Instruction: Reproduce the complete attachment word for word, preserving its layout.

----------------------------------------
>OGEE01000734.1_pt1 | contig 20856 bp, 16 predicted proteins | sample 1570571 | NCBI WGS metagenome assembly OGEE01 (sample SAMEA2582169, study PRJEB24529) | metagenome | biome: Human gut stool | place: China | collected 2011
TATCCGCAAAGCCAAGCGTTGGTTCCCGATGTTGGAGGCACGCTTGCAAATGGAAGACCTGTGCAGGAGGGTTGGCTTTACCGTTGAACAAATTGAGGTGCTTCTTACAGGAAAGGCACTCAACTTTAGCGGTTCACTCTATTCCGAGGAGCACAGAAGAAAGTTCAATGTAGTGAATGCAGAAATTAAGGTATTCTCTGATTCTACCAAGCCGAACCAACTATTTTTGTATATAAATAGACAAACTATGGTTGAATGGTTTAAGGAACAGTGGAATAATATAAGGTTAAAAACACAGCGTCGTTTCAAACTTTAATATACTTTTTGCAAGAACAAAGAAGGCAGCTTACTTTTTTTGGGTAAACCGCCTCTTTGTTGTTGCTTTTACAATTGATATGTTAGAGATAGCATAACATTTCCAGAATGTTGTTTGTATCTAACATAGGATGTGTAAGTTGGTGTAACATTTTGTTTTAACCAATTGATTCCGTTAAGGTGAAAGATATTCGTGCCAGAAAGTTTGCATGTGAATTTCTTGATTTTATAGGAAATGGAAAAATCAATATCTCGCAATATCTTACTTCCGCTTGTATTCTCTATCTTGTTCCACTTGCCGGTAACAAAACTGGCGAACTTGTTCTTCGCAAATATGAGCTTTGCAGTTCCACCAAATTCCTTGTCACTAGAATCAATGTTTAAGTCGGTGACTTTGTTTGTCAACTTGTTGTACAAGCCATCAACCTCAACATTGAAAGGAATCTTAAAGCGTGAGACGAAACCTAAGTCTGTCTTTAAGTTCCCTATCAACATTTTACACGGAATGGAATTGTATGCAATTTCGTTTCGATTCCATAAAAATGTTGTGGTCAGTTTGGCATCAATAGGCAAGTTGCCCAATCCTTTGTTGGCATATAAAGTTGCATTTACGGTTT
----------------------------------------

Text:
>OGEE01000734.1_pt1 | contig 20856 bp, 16 predicted proteins | sample 1570571 | NCBI WGS metagenome assembly OGEE01 (sample SAMEA2582169, study PRJEB24529) | metagenome | biome: Human gut stool | place: China | collected 2011
TATCCGCAAAGCCAAGCGTTGGTTCCCGATGTTGGAGGCACGCTTGCAAATGGAAGACCTGTGCAGGAGGGTTGGCTTTACCGTTGAACAAATTGAGGTGCTTCTTACAGGAAAGGCACTCAACTTTAGCGGTTCACTCTATTCCGAGGAGCACAGAAGAAAGTTCAATGTAGTGAATGCAGAAATTAAGGTATTCTCTGATTCTACCAAGCCGAACCAACTATTTTTGTATATAAATAGACAAACTATGGTTGAATGGTTTAAGGAACAGTGGAATAATATAAGGTTAAAAACACAGCGTCGTTTCAAACTTTAATATACTTTTTGCAAGAACAAAGAAGGCAGCTTACTTTTTTTGGGTAAACCGCCTCTTTGTTGTTGCTTTTACAATTGATATGTTAGAGATAGCATAACATTTCCAGAATGTTGTTTGTATCTAACATAGGATGTGTAAGTTGGTGTAACATTTTGTTTTAACCAATTGATTCCGTTAAGGTGAAAGATATTCGTGCCAGAAAGTTTGCATGTGAATTTCTTGATTTTATAGGAAATGGAAAAATCAATATCTCGCAATATCTTACTTCCGCTTGTATTCTCTATCTTGTTCCACTTGCCGGTAACAAAACTGGCGAACTTGTTCTTCGCAAATATGAGCTTTGCAGTTCCACCAAATTCCTTGTCACTAGAATCAATGTTTAAGTCGGTGACTTTGTTTGTCAACTTGTTGTACAAGCCATCAACCTCAACATTGAAAGGAATCTTAAAGCGTGAGACGAAACCTAAGTCTGTCTTTAAGTTCCCTATCAACATTTTACACGGAATGGAATTGTATGCAATTTCGTTTCGATTCCATAAAAATGTTGTGGTCAGTTTGGCATCAATAGGCAAGTTGCCCAATCCTTTGTTGGCATATAAAGTTGCATTTACGGTTT